by Jack McBrams
A new Malawian film, Netflix’s latest offering to raise the profile of African cinema, has caused a stir back home, facing accusations of mangling the language and relying on foreign actors.
“The Boy Who Harnessed the Wind”, which launched on Netflix last Friday, is based on the true-life story of Malawian child inventor William Kamkwamba, who built a windmill to save his village from drought.
Swiss-based Malawian critic Onjezani Kenani complained that “Malawians were never the target audience of this movie.”
The film, which won the Alfred P. Sloan Prize for promoting science at this year’s Sundance Festival, is directed by and stars Oscar-nominated Nigerian-British actor Chiwetel Ejiofor in his directorial debut.
The film, set in 2001 and 2002, shows Kamkwamba as a young teenager aged around 13, scrambling around a dump looking for batteries so he can study at night when his family can no longer afford kerosene.
Inspired by his teacher’s bike dynamo and having found a pump at the tip, he sets about building a working windmill to extract water from the ground, using only an outdated book from his school’s library.
It is the latest Netflix original filmed on the African continent, and follows the success of “Catching Feelings”, a film directed by and starring South African artist Kagiso Lediga.
The platform also announced in December that it had commissioned a series of comedy specials from acclaimed African comics.
But “The Boy Who Harnessed the Wind” has received mixed reviews in Malawi for hardly using Malawian actors, with critics panning the cast for their poor attempts at speaking Malawi’s Chichewa language.
‘Malawians were never the target’
“The Chichewa sounds funny and unrealistic,” Kenani said.
“Malawians were never the target audience of this movie, and so the global audience for which the movie is intended does not care whether or not the Chichewa is mangled,” he told AFP.
But leading Malawian filmmaker Shemu Joyah, who saw the movie at a press screening in Germany, praised the production.
“It is a beautifully-executed film with powerful performances by both the main and minor cast,” he said.
“I was very impressed with Lily Banda, who is the only Malawian with a main role. (She) puts up a resolute performance in the presence of much more vastly experienced actors like Chiwetel Ejiofor and Aissa Maiga.”
Ejiofor plays Trywell Kamkwamba, William’s father, while Maiga plays his mother Agnes.
“(But) the language was still a problem for a Malawian like me — but then I was probably the only one who understood Chichewa in the whole cinema and so it did not matter to the rest of the audience,” Joyah said.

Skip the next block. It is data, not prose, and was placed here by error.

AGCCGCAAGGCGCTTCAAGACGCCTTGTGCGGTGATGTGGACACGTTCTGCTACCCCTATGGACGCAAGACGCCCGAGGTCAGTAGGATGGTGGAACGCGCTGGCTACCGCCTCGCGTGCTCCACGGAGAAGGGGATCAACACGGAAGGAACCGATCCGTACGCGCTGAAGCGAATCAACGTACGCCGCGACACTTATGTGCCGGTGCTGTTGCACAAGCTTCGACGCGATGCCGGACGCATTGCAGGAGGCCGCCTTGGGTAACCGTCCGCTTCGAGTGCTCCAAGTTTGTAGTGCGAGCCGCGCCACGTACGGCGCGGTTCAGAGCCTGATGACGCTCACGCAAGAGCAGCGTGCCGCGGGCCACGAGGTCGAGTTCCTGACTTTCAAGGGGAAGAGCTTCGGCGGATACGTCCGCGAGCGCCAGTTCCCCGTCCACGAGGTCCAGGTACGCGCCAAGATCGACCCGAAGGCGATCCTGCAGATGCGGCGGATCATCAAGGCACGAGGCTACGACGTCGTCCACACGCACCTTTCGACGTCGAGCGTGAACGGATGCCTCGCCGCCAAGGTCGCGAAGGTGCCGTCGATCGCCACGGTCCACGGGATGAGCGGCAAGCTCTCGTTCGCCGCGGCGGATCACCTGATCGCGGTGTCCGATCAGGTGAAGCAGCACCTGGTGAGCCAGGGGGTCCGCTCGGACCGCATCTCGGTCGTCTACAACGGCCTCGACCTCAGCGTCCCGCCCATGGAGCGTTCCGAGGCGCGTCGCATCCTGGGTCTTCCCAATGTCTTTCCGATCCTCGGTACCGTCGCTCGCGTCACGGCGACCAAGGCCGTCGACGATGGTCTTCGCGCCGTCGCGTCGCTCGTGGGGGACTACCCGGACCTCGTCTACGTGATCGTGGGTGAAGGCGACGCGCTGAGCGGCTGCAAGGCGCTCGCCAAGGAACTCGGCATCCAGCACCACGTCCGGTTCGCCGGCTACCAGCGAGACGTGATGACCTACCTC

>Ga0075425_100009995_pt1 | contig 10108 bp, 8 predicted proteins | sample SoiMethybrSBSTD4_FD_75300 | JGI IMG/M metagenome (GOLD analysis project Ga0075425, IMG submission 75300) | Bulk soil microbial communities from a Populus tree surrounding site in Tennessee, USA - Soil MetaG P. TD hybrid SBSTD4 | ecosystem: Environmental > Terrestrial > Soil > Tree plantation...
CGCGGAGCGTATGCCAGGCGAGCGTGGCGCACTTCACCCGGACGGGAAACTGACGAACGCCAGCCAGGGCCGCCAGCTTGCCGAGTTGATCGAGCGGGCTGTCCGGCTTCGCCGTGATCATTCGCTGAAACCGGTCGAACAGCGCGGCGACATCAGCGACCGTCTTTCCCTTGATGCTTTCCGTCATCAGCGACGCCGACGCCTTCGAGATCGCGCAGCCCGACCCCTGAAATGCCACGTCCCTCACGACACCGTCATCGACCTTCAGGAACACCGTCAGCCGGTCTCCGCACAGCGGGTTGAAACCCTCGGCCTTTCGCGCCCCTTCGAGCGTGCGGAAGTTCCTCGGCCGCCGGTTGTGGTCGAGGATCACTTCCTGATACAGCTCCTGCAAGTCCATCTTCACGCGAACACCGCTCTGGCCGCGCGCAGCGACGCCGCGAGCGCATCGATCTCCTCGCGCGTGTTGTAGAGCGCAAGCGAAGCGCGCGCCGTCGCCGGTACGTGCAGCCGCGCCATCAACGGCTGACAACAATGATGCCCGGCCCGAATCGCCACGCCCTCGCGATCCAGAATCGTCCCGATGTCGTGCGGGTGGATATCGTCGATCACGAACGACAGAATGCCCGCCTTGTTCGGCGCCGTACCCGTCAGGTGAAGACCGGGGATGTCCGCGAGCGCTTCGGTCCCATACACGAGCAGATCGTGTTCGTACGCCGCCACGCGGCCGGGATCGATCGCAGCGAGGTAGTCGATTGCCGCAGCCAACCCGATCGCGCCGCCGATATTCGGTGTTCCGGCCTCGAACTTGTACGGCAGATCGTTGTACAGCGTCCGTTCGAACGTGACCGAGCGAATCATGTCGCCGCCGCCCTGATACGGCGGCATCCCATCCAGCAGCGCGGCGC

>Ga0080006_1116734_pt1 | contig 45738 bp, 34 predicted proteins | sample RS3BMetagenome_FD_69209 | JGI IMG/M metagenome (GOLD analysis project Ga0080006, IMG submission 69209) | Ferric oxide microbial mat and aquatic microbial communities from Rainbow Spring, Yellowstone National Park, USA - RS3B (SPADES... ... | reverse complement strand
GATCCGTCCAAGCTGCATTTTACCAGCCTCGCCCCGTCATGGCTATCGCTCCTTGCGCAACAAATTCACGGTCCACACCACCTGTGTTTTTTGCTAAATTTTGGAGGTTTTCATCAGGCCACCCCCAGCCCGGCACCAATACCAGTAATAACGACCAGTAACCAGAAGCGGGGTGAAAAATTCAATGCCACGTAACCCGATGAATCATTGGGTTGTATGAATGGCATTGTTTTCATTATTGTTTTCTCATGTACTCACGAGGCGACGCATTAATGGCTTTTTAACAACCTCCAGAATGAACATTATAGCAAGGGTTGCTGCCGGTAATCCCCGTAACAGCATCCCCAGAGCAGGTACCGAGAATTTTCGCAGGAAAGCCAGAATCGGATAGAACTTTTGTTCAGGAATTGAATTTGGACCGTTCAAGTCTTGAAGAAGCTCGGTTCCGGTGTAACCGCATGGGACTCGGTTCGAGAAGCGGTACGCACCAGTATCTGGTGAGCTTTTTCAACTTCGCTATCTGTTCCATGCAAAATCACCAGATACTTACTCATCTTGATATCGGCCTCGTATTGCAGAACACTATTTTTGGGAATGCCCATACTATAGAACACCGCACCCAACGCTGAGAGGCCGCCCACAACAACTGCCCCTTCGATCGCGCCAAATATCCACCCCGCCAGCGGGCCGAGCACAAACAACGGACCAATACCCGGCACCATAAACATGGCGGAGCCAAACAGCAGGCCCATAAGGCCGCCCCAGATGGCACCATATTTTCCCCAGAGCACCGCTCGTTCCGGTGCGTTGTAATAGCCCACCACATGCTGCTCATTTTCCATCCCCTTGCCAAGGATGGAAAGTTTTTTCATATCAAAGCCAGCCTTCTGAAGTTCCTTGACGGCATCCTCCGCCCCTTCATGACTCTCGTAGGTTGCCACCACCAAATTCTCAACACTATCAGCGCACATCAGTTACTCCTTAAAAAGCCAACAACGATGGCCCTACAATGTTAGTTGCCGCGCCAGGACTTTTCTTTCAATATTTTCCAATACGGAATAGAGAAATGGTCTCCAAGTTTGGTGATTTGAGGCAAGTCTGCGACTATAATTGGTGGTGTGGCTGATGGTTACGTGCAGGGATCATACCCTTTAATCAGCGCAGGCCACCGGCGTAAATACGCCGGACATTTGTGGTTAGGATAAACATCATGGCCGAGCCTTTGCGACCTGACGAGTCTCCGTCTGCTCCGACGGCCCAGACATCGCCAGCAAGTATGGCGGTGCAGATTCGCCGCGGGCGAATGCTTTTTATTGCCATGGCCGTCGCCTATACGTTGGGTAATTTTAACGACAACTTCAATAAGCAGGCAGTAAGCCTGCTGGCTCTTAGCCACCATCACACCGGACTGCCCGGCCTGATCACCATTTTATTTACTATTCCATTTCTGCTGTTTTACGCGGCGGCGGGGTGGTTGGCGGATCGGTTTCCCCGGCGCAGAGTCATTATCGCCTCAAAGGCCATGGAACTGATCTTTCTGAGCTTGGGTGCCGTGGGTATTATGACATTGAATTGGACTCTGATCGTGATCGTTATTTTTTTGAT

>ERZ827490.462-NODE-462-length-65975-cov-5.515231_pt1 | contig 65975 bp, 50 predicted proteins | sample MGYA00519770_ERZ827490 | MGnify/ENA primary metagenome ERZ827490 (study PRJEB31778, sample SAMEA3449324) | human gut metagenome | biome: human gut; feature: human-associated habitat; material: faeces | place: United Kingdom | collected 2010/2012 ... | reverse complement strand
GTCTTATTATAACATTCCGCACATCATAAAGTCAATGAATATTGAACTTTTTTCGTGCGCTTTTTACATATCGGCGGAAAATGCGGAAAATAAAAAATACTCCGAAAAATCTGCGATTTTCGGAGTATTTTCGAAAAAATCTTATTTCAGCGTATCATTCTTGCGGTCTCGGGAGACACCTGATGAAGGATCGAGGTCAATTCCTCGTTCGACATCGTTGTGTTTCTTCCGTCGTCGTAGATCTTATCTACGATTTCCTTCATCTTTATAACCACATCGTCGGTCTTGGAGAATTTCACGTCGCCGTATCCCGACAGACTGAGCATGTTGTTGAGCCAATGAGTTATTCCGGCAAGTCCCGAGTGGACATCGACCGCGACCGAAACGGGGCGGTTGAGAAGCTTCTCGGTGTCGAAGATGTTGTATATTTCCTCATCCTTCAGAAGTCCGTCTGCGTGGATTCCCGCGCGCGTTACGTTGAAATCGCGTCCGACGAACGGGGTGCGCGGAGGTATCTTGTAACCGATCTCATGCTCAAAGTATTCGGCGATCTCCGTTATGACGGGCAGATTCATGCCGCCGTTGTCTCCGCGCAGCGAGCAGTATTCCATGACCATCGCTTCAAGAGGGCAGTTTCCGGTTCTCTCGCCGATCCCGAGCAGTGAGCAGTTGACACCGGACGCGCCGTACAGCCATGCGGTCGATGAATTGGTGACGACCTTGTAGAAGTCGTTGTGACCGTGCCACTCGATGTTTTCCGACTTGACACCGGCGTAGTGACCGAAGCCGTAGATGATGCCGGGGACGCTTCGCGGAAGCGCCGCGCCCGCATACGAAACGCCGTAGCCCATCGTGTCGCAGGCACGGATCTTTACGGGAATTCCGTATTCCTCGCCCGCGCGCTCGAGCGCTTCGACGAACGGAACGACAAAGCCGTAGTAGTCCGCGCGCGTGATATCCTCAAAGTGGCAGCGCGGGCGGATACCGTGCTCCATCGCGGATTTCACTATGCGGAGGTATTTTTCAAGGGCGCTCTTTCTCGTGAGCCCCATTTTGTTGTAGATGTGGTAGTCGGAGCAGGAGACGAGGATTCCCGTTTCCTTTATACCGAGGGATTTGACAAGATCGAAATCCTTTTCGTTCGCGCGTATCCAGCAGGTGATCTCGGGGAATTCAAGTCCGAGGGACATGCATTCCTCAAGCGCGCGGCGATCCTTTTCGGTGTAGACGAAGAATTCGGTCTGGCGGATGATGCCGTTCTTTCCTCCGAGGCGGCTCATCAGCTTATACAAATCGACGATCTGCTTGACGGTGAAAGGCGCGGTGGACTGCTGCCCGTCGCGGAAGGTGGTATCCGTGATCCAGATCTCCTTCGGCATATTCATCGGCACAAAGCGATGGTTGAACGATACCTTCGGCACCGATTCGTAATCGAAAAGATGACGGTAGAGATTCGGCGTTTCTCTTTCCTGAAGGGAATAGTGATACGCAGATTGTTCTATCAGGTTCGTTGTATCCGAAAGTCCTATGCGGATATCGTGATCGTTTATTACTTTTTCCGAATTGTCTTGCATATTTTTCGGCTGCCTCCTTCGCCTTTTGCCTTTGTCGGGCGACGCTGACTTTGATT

He pleaded with filmmakers to “next time give local actors a chance — they might surprise the world.”
‘Maybe the movie can inspire’
Kamkwamba’s struggle to harness the power of the wind and convince those around him of his audacious scheme is set against a backdrop of social unrest as crops fail and taps run dry.
A strongman president character is shown visiting the village before his henchmen beat an elder who dared to raise the issue of drought and soaring grain prices, giving the film a political edge.
“It is a great film that captures a real-life drama and builds tension even when you already know the ending, a sign of a well-made movie,” Joyah added.
But filmgoer Gertrude Chimanga said the cod Chichewa was distracting.
“In some phrases, the actors are saying Chichewa words that do not make sense,” she complained.
Malawian cinematographer Chipiliro Khonje was more forgiving.
“I give them a thumbs-up for trying. They should have taken more time to study the language,” he said.
Kamkwamba, today aged 31, told AFP that he appreciated the use of his language in the film.
“Learning a language is one of the hardest things for people,” he said.
“When I was writing the book with my co-author, Bryan Mealer, I wanted to share my story. I hope the movie will be able to reach some people who weren’t able to access the book.
“Maybe the movie can inspire some people who hear my story to do something similar in their own lives.”
Kamkwamba said that “for the most part I was not involved” with the film’s production, but he did answer questions about the windmill he built against the odds.
“I did visit the set while they were filming in Wimbe very close to my home,” he said of his home village, 150 kilometres (90 miles) north of the capital Lilongwe.
Kamkwamba is now raising funds to open an innovation centre with his non-profit organisation, the Moving Windmills Project.
“It is hard to watch because it’s reliving tough times from my past,” said Kamkwamba, who went on to do environmental studies at Dartmouth College in the United States.
“But some parts were joyful moments, so I have mixed feelings re-watching the movie.”